SikuliX API 1.1.0 is on Maven Central

It is available for dependency download in projects and this is the index entry.

If you used the snapshot version until now, just remove the -SNAPSHOT from the version in the dependency specification.

The OSSRH repository entry is not needed anymore, until you decide to again use snapshots of version 1.1.1 towards end of this year.

SikuliX API 1.1.0 is on Maven Central

New in 1.1.0 — observe revised with new features

The observe feature (see docs especially for the usage with Java) allows to wait for an image to appear or vanish or to wait for changes of the pixel content in a region on the screen. This observation can be done inline (the script waits until the observe ends) or in parallel to the continuing workflow, meaning that the observation is delegated to a thread (hence runs in background).

Before running the observation, you register one or more events (appear, vanish or change) with the region, where you expect the events to happen. Since the beginning of the observe feature in Sikuli, you have to specify a handler function (callback), that is called, when the event happens and where you could handle the situation with the option to stop the observation at this point. With one region object (you can have different objects for the same area on the screen though) only one observation can be run at any time, but you might specify as many events as needed (… or what makes sense).

Here I only want to talk about background observes, which is the more interesting situation (the inline observe is only some bundled waits just a bit more sophisticated).

So the usual pattern in a Python script is:

def handler(event):
    # do something
reg = <some region object>
reg.onAppear("someImage.png", handler)
reg.observeInBackground(FOREVER) # observe in background
# script immediately continues here

In the moment someImage.png appears in the given region, we want to do something (which is done in the handler function). Since the observe runs in background, our script continues and the handler does its job in parallel to our script in the moment the event happens.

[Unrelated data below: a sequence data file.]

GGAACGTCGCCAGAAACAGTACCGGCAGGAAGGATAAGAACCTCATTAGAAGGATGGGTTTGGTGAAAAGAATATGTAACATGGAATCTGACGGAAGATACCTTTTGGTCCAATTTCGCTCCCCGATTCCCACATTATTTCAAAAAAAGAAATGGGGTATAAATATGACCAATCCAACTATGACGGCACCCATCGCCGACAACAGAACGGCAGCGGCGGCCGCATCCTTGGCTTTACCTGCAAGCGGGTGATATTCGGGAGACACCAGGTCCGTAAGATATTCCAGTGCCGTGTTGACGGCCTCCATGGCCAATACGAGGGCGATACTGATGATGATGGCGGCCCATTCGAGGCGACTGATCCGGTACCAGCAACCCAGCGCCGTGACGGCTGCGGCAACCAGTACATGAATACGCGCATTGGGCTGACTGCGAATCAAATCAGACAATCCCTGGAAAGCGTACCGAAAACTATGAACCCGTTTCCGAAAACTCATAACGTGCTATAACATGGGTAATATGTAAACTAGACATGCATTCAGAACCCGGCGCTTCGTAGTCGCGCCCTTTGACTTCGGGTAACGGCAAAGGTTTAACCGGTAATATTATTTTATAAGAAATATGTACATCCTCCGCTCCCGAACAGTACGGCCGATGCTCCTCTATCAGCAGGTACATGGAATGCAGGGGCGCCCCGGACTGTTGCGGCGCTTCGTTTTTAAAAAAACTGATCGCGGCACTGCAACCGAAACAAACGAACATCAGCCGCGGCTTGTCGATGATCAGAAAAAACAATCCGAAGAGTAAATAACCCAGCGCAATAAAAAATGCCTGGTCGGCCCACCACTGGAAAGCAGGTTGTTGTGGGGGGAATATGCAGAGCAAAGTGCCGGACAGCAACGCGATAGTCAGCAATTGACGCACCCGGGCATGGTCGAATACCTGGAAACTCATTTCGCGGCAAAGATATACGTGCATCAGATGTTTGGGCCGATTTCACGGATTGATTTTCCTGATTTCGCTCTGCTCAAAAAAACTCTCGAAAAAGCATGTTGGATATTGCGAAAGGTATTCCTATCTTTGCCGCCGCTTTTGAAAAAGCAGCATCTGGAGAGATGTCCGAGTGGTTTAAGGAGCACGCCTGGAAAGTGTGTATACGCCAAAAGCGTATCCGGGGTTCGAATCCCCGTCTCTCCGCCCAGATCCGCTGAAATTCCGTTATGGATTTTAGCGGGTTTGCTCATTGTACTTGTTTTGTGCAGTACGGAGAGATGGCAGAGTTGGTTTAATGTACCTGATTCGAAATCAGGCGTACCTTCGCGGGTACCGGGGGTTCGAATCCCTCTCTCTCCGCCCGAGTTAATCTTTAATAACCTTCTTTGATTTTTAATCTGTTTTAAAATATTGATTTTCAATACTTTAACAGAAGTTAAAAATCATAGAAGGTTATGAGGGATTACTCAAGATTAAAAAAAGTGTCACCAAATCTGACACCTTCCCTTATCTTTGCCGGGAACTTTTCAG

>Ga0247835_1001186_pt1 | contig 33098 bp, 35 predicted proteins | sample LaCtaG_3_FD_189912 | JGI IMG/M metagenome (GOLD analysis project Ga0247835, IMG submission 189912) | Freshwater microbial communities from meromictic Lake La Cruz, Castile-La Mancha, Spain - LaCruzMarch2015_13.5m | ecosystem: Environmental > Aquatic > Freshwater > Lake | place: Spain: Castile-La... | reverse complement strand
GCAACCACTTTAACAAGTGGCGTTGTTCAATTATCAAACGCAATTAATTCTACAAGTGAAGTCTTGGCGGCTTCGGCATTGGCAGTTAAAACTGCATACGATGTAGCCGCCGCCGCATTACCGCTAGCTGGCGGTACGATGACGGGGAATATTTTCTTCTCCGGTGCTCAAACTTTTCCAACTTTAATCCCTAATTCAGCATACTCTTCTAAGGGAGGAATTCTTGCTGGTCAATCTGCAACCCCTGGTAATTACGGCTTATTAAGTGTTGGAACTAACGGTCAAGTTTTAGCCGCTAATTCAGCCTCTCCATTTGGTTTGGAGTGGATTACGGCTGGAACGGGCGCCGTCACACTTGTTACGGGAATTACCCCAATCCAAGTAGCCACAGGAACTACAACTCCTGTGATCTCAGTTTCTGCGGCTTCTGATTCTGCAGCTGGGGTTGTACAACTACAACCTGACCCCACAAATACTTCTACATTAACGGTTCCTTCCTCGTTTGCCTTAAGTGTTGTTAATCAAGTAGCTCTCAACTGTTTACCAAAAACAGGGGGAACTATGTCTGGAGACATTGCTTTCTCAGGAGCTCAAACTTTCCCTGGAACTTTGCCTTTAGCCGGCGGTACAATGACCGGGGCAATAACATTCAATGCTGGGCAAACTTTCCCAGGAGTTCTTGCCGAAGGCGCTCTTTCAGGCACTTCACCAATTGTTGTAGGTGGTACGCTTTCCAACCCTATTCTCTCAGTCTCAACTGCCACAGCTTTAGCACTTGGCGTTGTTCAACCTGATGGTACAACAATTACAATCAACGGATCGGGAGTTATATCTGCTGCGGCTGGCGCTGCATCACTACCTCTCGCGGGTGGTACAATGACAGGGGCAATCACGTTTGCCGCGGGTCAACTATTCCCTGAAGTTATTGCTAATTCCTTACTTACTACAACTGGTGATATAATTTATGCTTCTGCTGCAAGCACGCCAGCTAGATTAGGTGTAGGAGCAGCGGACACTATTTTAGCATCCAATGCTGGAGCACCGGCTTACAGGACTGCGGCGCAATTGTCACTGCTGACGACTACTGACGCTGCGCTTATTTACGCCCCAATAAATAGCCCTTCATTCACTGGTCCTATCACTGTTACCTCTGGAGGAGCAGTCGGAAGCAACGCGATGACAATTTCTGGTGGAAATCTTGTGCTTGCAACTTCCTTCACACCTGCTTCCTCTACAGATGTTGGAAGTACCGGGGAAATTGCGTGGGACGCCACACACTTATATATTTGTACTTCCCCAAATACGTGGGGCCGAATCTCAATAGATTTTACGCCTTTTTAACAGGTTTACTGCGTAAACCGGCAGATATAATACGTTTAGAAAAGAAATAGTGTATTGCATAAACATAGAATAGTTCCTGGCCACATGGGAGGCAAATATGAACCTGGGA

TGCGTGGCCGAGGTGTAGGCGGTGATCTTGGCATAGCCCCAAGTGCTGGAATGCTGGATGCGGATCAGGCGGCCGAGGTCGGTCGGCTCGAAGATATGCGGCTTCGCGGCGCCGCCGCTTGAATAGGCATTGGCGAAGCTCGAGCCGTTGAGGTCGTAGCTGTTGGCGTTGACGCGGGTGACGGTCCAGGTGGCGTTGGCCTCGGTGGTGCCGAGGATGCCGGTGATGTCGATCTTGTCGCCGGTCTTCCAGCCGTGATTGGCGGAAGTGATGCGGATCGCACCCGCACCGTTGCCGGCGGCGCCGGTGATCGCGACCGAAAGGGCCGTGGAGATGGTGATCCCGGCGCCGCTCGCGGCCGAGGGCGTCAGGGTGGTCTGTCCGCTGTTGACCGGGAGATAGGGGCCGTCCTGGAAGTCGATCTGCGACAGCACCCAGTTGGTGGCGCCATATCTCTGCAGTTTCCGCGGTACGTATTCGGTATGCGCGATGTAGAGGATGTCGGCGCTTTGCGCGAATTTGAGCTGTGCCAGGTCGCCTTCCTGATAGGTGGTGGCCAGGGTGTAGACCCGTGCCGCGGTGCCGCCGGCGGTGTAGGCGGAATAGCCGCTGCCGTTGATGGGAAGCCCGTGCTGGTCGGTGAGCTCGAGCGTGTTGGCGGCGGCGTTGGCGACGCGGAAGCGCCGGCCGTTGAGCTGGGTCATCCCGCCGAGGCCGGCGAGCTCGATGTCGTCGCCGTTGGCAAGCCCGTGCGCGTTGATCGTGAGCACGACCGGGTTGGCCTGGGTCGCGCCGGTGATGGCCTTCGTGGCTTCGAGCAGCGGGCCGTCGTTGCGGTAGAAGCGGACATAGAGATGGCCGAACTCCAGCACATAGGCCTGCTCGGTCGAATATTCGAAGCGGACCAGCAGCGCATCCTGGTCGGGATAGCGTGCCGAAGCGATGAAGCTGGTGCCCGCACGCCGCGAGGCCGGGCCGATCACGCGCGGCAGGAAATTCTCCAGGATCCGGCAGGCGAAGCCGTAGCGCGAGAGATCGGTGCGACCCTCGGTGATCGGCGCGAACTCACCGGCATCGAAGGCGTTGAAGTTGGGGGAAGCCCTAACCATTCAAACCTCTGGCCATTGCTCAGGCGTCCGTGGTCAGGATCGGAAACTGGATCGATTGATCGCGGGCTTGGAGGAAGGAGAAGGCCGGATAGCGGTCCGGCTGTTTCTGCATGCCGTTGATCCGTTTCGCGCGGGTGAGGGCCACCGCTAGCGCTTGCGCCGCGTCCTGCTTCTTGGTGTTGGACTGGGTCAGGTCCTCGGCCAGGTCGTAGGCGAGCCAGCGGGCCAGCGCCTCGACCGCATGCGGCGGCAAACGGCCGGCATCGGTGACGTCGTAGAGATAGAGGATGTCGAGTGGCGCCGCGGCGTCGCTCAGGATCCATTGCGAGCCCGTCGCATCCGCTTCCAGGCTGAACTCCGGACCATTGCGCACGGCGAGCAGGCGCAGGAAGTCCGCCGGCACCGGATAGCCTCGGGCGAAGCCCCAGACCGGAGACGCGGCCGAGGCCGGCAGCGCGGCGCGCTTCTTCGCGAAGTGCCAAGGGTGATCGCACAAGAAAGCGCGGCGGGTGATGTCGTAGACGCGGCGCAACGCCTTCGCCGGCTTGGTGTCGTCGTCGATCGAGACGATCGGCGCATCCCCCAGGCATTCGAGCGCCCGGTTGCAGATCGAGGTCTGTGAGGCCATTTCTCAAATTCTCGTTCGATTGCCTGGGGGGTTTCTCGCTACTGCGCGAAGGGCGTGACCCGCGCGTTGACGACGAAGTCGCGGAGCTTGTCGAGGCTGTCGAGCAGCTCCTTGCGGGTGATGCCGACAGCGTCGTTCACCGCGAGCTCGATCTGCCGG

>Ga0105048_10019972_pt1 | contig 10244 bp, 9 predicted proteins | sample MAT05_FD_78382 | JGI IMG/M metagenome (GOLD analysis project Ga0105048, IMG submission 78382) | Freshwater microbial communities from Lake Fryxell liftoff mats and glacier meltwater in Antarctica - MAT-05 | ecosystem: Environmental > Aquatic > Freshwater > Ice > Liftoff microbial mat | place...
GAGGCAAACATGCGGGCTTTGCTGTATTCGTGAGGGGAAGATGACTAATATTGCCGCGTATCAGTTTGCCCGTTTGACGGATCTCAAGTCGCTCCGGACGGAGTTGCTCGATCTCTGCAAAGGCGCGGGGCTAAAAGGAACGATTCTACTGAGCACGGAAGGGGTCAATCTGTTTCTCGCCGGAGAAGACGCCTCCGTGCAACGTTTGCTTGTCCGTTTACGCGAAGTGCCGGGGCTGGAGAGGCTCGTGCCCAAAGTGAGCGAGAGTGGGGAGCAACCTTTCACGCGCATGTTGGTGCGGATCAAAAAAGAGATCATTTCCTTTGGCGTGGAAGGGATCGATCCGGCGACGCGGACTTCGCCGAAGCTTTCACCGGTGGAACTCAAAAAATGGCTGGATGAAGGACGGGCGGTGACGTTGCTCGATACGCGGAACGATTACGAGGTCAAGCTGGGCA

When the script ends all running observations are stopped automatically.

With the revision in 1.1.0 the observe feature now is very reliable and produces valuable debug information if needed.

These are the major changes and new features:

  • observation of appear and vanish events are paused when they happen – they have to be explicitely told to continue their observation
  • there is a count how often an event happened until now
  • the events get a unique name at time of registering, that can be used, to later access the event information (region, image, match, count, …)
  • the event attributes are accessed using getters
  • you might inactivate (pause) the observation of an event and activate it again later
  • at any time you can get relevant information about the state of an observation

Another new helpful feature, is the fact, that mouse actions are now handled like transactions: even in parallel workflows (like with a main script and background handlers) only one compound mouse action can be processed at any one time. This means a mouse click in the handler is completed before a parallel click in the main workflow will be processed and vice versa. This rather complex feature is worth its own article.

The same example as above, now continuing the observation after the event happened:

def handler(event):
    # do something
    if event.getCount() < 5:
reg = <some region object>
reg.observeInBackground(FOREVER) # observe in background
# script immediately continues here

Besides showing the getters it is principally the same as above. But now we limit the appearences to 5 (after that the event is deactivated) and say that the observation for this event should continue only after a pause of 1 second after returning from the handler.

With this last example I want to show the usage of named events.

The challenge is to scroll a webpage until an image gets visible. I know, that this can be rather easily done with exists() too, it is here done with observe for demonstration only.

For this snippet to work, the mouse must be positioned at a place, where the focused window accepts mouse wheeling.

reg = <some region object>
imgStop = "imgStop.png" # the stop image to wait for 

stopAppeared = reg.onAppear(imgStop) # no handler, saving the name
reg.observeInBackground(FOREVER) # start observation 
while not reg.isObserving(): wait(0.3) # hack currently needed

while reg.isObserving(): # until observing is stopped
   wheel(WHEEL_UP, 10) # wheel (might be WHEEL_DOWN on Windows)

m = r.getEvent(stopAppeared).getMatch() # get the event's match

We register an appear event without specifying a handler, but store the event’s name in stopAppeared. We use Region.isObserving(), to wait for the observation to stop because our one event has happened. While the observe is running, we use the mouse wheel to scroll the page. After the observation has ended, we get the event’s match to move the mouse there and add a 2-seconds-highlight.

The mentioned hack after starting the observation is currently needed, to bridge the startup time for the observation (loading the image and preparing the threaded search loop). This will be revised with version 1.1.1.

Another possibility would have been to use the features Region.hasEvents() or Region.hasEvent(stopAppeared) instead of Region.isObserving() like this:

while len(reg.hasEvents()) == 0: # returns a maybe empty list
# or
while not reg.hasEvent(stopAppeared): # returns the event or None

Hope this gives some ideas about new possibilities with version 1.1.0

New in 1.1.0 — observe revised with new features